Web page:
• total energy in = total energy out = T% = 100% = K% + S% + H%

• % Efficiency = 56 x 100 / 100 = 56%

• This electric motor only has an efficiency of 56% useful energy out as kinetic energy with losses of 17% sound from friction-vibration and 27% heat energy loss from moving parts friction or warm electrical wiring in the motor.

• In this example the numbers are easy, but whatever the numbers are, from the Sankey diagram, you need to be able to get to the proportion of useful energy and covert it to a percentage of the total energy input.

Calculation Questions (see also Types of energy store, mechanical work done and power calculations

Q1 An electric kettle transfers 50 000 J of electrical energy into an electric kettle in 40 seconds.

Measurements of the temperature rise, mass of water and its specific heat capacity enable to calculate that 40 000 J of energy were added to the water's thermal energy store.

(a) What was the percentage efficiency of the electric kettle?

% Efficiency = 100 x useful energy output / total energy input

% Efficiency = 100 x 40 000 / 50 000 = 80%

(b) What was the measured power rating of the electric kettle.

power = work done / time taken = energy transferred (J) / time taken (s)

Power in watts = 50 000 / 40 = 1250 W (1.25 kW)

(c) What was the useful power output of the electric kettle?

Efficiency = 100 x useful power output / total power input

useful power output = efficiency x total power input / 100

useful power output = 80 x 1250 / 100 = 0.8 x 1250 = 1000 W

Q2 An electrical appliance is 75% efficient.

If the appliance has a maximum power input of 800 W

(a) What is the useful power output?

Efficiency = 100 x useful power output / total power input

useful power output = efficiency x total power input / 100

Efficiency = 100 x useful power output / total power input

useful power output = 75 x 800 / 100 = 0.75 x 800 = 600 W

(b) If the appliance runs for two minutes how many joules of energy are wasted?

power = 800 W = 800 J/s

energy input for 2 minutes = 800 x 2 x 60 = 96,000 J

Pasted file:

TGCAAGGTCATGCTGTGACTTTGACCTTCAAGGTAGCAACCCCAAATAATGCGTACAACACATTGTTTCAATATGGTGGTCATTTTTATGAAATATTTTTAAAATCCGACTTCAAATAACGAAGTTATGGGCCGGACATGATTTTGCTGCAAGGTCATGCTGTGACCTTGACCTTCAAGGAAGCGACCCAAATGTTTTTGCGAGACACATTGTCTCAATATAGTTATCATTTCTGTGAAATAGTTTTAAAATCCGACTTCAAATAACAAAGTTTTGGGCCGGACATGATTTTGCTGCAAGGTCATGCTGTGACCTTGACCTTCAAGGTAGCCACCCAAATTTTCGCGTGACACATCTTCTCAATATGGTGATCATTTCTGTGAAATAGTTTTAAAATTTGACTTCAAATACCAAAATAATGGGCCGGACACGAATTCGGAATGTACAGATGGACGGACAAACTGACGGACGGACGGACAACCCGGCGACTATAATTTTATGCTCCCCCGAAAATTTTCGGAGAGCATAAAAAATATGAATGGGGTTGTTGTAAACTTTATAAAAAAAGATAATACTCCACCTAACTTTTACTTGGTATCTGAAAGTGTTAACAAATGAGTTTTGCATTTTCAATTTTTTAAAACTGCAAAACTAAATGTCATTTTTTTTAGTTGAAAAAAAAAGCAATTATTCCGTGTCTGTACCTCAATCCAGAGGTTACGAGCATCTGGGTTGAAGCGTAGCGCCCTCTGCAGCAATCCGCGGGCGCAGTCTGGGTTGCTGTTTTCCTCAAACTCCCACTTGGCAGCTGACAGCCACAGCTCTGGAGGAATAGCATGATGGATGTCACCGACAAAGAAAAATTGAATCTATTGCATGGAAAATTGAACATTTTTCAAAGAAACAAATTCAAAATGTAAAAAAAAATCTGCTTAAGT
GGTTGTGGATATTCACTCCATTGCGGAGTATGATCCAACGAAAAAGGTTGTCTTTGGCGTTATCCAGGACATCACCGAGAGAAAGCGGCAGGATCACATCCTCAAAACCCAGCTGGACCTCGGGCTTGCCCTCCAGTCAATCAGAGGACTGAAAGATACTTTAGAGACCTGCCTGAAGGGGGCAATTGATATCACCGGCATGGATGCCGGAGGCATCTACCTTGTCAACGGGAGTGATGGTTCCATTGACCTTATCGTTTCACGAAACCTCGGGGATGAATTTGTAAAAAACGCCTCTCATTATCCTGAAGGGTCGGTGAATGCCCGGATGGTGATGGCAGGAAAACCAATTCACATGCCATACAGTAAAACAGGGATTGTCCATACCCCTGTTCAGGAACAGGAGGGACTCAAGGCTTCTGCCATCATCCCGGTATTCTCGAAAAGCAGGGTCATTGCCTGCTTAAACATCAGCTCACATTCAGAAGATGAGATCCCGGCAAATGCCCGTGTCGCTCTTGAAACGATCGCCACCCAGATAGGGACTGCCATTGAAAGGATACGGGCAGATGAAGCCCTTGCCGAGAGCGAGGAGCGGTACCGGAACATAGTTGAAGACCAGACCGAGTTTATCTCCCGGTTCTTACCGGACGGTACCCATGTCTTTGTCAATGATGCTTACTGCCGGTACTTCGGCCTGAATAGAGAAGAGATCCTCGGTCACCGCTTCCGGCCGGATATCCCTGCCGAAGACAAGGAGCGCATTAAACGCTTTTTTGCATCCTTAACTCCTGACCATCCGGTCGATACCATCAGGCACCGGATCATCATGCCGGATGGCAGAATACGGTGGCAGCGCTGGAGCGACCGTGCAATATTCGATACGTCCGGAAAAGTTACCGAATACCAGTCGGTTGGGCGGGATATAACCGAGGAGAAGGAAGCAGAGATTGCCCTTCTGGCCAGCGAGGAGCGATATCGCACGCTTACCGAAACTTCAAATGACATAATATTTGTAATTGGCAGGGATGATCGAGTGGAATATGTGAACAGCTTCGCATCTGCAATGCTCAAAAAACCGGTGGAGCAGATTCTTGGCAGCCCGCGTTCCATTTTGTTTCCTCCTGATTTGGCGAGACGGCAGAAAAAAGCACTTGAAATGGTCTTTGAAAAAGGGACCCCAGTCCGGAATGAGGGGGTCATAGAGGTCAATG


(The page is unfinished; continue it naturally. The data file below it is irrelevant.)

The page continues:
since the appliance is 75% efficient, then 25% of the energy is wasted

therefore energy wasted = 25 x 96,000 / 100 = 0.25 x 96,000 = 24,000 J 'useless' energy

Q3 After winding up, a clockwork toy car stores 400 J of elastic potential energy.

When allowed to run, 320 J of the toy's energy store is released as useful kinetic energy.

(a) What is the % efficiency of the clockwork motor of the toy car?

% efficiency = 100 x useful energy output / total energy input

% efficiency = 100 x 320 / 400 = 80%

(b) If the toy runs for 20 seconds, what is the actual useful working power of the toy?

power = useful work done / time taken

power = 320 / 20 = 16 W

(If you ignore energy loss due to friction, the original maximum power output would be 400 / 20 = 20 W)

Q4 An electrical machine has a useful power output of 3.0 kW from a total power input of 4.0 kW

(a) What is the efficiency of the machine?

% efficiency = 100 x useful energy output / total energy input

% efficiency = 100 x 3.0 / 4.0 = 75% (0.75 as a decimal fraction)

(b) How much electrical energy is transferred to the machine in 5.0 minutes?

P = E / t, E = P x t, P = 4.0 kW = 4000 J/s, t = 5 x 60 = 300 s

therefore E transferred = P x t = 4000 x 300 = 120,000 J = 120 kJ

(c) If, in a given time, 6.0 x 106 J of electrical energy are transferred to the machine, how many joules of useful work are obtained in that same time?

efficiency = useful energy output / total energy input

useful energy output = efficiency x total energy input

useful energy output = 0.75 x 6.0 x 106 = 4.5 x 106 J

Q5 IGCSE revision notes efficiency energy transfer Sankey diagrams KS4 physics Science notes on efficiency energy transfer Sankey diagrams GCSE physics guide notes on efficiency energy transfer Sankey diagrams for schools colleges academies science course tutors images pictures diagrams for efficiency energy transfer Sankey diagrams science revision notes on efficiency energy transfer Sankey diagrams for revising physics modules physics topics notes to help on understanding of efficiency energy transfer Sankey diagrams university courses in physics careers in science physics jobs in the engineering industry technical laboratory assistant apprenticeships engineer internships in physics USA US grade 8 grade 9 grade10 AQA GCSE 9-1 physics science revision notes on efficiency energy transfer Sankey diagrams GCSE notes on efficiency energy transfer Sankey diagrams Edexcel GCSE 9-1 physics science revision notes on efficiency energy transfer Sankey diagrams for OCR GCSE 9-1 21st century physics science notes on efficiency energy transfer Sankey diagrams OCR GCSE 9-1 Gateway  physics science revision notes on efficiency energy transfer Sankey diagrams WJEC gcse science CCEA/CEA gcse science